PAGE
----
“I much regret that a valedictory speech from me, in present circumstances, is a thing I must not think of. Be pleased to advise the young gentlemen who were so friendly towards me that I have already sent them, in silence, but with emotions deep enough, perhaps too deep, my loving farewell, and that ingratitude or want of regard is by no means among the causes that keep me absent. With a fine youthful enthusiasm, beautiful to look upon, they bestowed on me that bit of honour, loyally all they had; and it has now, for reasons one and another, become touchingly memorable to me—touchingly, and even grandly and tragically—never to be forgotten for the remainder of my life. Bid them, in my name, if they still love me, fight the good fight, and quit themselves like men in the warfare to which they are as if conscript and consecrated, and which lies ahead. Tell them to consult the eternal oracles (not yet inaudible, nor ever to become so, when worthily inquired of); and to disregard, nearly altogether, in comparison, the temporary noises, menacings, and deliriums. May they love wisdom, as wisdom, if she is to yield her treasures, must be loved, piously, valiantly, humbly, beyond life itself, or the prizes of life, with all one’s heart and all one’s soul. In that case (I will say again), and not in any other case, it shall be well with them.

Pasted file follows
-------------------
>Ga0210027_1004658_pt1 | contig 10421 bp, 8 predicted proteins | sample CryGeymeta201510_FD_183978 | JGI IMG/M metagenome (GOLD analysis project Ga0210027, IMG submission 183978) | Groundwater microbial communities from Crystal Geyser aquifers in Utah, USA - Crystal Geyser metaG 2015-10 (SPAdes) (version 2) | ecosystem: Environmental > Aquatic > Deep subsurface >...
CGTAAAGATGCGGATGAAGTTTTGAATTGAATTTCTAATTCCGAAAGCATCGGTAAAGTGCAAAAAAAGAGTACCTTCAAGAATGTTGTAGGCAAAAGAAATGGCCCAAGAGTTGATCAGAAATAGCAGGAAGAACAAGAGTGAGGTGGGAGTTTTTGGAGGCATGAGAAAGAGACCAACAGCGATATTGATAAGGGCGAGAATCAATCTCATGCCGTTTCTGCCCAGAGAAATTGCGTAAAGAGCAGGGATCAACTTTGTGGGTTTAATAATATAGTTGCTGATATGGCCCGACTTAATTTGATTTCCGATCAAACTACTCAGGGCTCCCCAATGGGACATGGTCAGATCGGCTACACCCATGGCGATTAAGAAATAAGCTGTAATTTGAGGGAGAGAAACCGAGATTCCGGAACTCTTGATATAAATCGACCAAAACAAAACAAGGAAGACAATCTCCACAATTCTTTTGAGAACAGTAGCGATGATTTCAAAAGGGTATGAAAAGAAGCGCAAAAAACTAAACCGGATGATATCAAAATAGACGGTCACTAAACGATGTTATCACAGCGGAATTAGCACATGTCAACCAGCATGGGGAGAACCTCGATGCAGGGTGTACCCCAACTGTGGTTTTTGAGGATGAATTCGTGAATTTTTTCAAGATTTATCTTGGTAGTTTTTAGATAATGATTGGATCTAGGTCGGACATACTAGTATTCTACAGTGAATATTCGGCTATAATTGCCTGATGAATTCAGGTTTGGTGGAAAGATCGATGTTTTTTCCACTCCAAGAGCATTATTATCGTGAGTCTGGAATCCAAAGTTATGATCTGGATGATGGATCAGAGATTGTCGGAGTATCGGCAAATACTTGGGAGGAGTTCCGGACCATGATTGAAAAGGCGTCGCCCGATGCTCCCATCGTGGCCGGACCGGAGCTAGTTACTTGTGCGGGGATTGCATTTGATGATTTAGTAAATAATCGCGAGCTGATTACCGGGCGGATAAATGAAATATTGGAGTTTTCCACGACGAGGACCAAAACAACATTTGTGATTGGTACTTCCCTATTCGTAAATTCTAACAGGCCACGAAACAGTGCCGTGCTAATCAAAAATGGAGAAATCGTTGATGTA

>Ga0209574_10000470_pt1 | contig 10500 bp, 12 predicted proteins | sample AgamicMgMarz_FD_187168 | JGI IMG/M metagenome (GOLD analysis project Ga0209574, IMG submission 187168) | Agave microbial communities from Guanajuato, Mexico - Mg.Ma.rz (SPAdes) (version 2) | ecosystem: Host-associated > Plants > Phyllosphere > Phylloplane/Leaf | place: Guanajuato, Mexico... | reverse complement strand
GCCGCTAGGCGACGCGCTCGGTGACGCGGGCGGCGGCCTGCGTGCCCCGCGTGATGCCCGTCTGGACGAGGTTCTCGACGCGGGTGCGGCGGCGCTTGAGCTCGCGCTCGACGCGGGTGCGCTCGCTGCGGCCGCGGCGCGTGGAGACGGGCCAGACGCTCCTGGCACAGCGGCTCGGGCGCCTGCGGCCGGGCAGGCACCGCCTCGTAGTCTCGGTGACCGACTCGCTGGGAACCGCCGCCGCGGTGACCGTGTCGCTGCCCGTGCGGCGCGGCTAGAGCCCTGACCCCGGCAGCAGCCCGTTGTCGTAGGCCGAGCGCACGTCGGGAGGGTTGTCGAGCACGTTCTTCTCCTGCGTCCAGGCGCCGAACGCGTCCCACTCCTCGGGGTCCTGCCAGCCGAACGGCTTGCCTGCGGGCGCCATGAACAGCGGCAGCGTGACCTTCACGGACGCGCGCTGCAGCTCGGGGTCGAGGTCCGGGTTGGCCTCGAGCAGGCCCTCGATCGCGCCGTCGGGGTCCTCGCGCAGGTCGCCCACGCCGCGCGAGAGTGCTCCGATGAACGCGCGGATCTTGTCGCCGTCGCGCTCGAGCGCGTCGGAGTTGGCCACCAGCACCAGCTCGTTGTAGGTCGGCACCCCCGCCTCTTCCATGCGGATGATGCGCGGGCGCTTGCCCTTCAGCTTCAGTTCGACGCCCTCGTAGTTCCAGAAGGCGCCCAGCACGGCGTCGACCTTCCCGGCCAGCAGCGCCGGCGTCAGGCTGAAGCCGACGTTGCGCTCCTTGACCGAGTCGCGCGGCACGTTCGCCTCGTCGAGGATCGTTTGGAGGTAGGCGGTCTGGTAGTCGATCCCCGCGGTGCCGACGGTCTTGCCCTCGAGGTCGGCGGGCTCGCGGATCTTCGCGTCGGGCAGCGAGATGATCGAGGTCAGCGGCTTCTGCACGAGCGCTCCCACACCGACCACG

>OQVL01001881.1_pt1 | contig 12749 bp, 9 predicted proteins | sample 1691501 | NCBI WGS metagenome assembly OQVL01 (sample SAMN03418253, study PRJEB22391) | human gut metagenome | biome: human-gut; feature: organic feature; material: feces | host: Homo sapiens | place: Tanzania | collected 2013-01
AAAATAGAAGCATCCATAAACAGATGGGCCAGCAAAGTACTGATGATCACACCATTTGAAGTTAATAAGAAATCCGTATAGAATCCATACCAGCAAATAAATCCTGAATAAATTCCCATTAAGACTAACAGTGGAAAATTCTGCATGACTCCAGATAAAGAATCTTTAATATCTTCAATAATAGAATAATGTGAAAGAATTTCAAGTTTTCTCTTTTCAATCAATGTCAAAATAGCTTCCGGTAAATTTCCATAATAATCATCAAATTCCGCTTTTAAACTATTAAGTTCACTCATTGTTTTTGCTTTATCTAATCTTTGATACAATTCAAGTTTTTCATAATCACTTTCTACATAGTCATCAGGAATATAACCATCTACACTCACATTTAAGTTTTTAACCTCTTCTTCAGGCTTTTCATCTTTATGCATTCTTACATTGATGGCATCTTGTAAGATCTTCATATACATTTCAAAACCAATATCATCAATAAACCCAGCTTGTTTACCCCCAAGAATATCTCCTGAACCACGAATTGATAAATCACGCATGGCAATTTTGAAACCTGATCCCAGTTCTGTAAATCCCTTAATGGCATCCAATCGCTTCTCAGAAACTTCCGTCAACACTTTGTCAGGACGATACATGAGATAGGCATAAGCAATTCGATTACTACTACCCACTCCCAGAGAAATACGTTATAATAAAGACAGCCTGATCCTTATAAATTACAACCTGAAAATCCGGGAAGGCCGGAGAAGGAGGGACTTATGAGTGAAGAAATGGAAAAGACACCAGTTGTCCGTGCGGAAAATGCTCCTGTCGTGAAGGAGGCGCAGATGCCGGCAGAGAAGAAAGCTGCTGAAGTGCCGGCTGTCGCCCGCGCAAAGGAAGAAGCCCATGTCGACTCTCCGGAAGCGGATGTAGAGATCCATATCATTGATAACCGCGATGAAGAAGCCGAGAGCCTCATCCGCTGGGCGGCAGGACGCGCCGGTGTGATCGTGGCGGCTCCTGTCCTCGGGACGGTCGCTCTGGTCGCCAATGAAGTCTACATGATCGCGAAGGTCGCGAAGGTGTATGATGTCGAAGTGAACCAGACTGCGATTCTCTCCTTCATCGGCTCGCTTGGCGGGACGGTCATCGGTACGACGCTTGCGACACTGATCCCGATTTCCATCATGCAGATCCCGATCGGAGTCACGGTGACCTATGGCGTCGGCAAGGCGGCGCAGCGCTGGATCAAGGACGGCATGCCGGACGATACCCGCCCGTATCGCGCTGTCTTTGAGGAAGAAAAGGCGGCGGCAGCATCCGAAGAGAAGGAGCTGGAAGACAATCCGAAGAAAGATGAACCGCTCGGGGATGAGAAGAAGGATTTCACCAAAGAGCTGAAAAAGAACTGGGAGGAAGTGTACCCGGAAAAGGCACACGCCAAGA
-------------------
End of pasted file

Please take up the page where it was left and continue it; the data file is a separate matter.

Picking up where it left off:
“Adieu, my young friends, a long adieu, yours with great sincerity,
BEQUEST BY MR. CARLYLE.
At a meeting of the Senatus Academicus of Edinburgh University, a few weeks after his decease, a deed of mortification by Thomas Carlyle in favour of that body, for the foundation of ten Bursaries in the Faculty of Arts, was read. The document opens as follows:—
“I, Thomas Carlyle, residing at Chelsea, presently Rector in the University of Edinburgh, from the love, favour and affection which I bear to that University, and from my interest in the advancement of education in my native Scotland, as elsewhere, for these and for other more peculiar reasons, which also I wish to record, do intend, and am now in the act of making to the said University, a bequest, as underwritten, of the estate of Craigenputtoch, which is now my property. Craigenputtoch lies at the head of the parish of Dunscore, in Nithsdale, Dumfriesshire. The extent is of about 1,800 acres; rental at present, on lease of nineteen years, is L250; the annual worth, with the improvements now in progress, is probably L300. Craigenputtoch was for many generations the patrimony of a family named Welsh, the eldest son usually a ‘John Welsh,’ in series going back, think some, to the famous John Welsh, son-in-law of the reformer Knox. The last male heir of the family was John Welsh, Esq., surgeon, Haddington. His one child and heiress was my late dear, magnanimous, much-loving, and, to me, inestimable wife, in memory of whom, and of her constant nobleness and piety towards him and